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Dear Agony Aunt: I really like this boy but…

Dinner for Two

By

Mike Gayle

A paperback!!! The first I’ve read in a while but was in a Turkish bath house and needed a physical book to read, so borrowed this one from my daughter.

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What do you do when you turn thirty, are married, have a cat, and your wife has a miscarriage, AND you lose your job as a pop music journo? Clearly you become an agony aunt for a teen girl’s magazine.

This book has a number of  ‘Ah’  moments – such as when Dave writes a letter to his 6 week old foetus, and his columns as the self-aware male for the women’s magazine are very well written, as are his responses for the Agony Aunt.

But then in real life,  Mike – the author – has been a music journalist; and then wrote himself for a teen magazine as the Agony Aunt. So he definitely writes from experience and his own self-awareness shows in this book.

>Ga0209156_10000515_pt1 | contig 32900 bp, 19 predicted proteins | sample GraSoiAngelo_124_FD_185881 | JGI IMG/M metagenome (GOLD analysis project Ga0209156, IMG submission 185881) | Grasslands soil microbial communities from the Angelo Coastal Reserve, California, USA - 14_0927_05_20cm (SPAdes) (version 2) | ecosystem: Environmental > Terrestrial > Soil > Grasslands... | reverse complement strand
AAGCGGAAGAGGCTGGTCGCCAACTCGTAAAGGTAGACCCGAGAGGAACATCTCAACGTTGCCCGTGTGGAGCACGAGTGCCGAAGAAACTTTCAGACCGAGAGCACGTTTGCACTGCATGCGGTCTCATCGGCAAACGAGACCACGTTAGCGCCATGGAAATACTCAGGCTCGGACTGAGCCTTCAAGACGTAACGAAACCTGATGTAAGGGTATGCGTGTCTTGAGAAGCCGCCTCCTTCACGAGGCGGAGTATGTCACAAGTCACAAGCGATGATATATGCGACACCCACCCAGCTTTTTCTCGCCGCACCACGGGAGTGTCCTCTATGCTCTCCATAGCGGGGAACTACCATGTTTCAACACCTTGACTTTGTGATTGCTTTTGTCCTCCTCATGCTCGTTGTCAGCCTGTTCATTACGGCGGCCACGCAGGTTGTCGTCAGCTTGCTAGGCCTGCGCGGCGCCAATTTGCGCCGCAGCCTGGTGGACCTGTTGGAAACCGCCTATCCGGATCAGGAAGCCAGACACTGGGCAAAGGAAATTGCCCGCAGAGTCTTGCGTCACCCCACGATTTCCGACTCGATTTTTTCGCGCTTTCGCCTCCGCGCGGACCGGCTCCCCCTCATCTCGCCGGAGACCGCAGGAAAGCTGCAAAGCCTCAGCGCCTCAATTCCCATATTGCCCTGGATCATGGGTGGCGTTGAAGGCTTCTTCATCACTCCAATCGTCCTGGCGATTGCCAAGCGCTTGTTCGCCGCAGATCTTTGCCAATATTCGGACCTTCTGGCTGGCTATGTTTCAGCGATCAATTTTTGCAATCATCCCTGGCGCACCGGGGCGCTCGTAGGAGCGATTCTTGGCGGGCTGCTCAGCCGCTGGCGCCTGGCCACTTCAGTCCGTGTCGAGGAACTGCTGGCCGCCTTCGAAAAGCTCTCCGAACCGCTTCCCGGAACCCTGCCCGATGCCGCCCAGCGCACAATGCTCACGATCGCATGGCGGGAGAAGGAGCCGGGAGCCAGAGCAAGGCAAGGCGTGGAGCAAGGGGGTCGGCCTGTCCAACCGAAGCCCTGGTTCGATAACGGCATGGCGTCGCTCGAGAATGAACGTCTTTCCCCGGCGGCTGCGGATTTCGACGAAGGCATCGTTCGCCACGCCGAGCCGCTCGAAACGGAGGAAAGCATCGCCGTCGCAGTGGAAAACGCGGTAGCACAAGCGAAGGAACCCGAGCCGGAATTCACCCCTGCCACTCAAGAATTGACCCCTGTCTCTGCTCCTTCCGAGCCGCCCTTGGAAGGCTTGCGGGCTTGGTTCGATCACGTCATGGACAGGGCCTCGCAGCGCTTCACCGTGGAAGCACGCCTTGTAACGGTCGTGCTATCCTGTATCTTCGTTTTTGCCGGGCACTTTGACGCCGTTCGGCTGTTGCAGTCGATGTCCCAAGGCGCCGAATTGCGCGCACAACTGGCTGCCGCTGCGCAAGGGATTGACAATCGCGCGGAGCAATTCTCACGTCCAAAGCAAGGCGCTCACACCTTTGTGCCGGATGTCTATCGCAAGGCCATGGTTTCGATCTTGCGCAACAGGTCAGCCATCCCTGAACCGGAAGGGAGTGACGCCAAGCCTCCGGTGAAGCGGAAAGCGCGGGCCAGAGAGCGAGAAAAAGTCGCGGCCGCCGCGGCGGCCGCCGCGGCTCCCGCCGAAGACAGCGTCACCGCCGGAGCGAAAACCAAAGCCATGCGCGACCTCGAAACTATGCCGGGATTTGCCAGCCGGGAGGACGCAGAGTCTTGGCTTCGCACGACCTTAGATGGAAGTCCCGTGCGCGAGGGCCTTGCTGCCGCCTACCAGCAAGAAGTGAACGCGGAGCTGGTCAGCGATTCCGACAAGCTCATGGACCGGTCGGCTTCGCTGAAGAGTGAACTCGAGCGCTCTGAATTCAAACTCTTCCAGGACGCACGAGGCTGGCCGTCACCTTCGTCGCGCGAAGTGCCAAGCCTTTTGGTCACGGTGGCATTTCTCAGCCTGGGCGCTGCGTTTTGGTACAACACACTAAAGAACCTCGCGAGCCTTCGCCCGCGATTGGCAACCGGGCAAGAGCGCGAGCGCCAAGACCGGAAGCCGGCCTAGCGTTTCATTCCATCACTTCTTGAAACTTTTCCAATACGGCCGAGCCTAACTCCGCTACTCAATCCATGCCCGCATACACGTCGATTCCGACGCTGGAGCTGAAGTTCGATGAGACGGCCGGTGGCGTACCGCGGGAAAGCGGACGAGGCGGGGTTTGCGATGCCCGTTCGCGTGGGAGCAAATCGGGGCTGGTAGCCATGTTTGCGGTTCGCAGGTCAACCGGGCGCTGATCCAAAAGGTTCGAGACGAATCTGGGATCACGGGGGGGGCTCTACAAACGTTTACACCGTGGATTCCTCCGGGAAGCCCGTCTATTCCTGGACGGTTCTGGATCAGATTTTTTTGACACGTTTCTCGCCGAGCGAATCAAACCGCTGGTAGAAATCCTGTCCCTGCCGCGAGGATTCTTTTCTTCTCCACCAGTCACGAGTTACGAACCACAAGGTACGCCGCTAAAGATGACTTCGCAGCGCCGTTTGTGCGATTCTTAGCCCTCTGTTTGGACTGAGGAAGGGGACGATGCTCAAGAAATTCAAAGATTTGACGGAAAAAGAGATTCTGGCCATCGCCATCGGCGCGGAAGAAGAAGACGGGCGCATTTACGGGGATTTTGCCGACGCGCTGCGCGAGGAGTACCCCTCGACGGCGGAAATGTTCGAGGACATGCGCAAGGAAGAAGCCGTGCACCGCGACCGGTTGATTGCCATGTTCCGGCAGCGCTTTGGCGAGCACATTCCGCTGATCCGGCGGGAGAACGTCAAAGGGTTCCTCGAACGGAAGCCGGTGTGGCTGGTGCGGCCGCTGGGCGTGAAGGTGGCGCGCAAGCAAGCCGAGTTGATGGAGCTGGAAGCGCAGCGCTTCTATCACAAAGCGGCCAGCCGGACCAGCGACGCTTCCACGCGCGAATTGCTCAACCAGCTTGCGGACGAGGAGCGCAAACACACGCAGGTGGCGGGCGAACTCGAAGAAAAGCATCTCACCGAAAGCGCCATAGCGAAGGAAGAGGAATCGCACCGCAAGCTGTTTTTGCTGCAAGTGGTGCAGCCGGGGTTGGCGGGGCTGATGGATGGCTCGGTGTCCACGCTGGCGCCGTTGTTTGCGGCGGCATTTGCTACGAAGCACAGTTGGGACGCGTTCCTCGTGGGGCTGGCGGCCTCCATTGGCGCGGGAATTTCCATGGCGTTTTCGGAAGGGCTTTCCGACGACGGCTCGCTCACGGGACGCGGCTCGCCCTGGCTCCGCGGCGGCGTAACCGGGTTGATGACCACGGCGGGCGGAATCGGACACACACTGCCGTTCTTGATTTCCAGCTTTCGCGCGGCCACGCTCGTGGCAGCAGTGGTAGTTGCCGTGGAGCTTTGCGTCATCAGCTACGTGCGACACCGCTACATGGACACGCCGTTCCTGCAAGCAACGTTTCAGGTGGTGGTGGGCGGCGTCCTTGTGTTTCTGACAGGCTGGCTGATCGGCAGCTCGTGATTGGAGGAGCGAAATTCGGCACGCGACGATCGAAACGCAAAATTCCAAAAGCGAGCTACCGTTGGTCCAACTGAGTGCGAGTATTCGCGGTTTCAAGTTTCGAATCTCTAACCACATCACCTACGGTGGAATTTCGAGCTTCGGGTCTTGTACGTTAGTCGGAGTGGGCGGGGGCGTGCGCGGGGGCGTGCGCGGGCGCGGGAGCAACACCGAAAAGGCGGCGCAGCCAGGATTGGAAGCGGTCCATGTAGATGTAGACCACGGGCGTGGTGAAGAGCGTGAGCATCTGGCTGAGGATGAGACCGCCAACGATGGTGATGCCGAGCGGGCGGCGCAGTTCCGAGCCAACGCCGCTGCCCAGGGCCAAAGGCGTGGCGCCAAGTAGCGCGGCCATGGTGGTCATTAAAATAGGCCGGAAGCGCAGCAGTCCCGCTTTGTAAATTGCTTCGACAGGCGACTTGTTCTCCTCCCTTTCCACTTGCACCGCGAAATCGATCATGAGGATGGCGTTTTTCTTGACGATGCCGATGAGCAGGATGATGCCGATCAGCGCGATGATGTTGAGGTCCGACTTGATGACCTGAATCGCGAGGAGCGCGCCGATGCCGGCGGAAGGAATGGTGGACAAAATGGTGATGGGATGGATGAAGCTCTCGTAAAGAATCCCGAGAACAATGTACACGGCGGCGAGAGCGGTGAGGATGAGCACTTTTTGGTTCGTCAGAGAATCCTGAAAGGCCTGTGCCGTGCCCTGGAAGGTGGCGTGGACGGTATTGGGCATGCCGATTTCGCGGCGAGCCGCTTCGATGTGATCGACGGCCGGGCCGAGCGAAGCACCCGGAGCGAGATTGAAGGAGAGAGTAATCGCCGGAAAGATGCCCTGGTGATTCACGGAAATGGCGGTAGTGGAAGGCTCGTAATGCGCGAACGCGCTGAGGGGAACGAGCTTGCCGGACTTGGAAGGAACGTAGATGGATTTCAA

The best book I have ever read that was written by a male for the chick lit audience. He nails it!

5 stars.

 

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My New Year’s ‘Commitments’

It is that time again when every good person tries to make a list of all the things they intend to do differently in the new year that has just started.

No, I’m not going to list here all the physical and mental challenges I intend to take on – ‘cos there aren’t any.. other to try and keep as fit as I am now and to continue to lose weight and to keep on blogging as well as maintaining all the other things that I do…

I am just going to tell you about my reading challenges.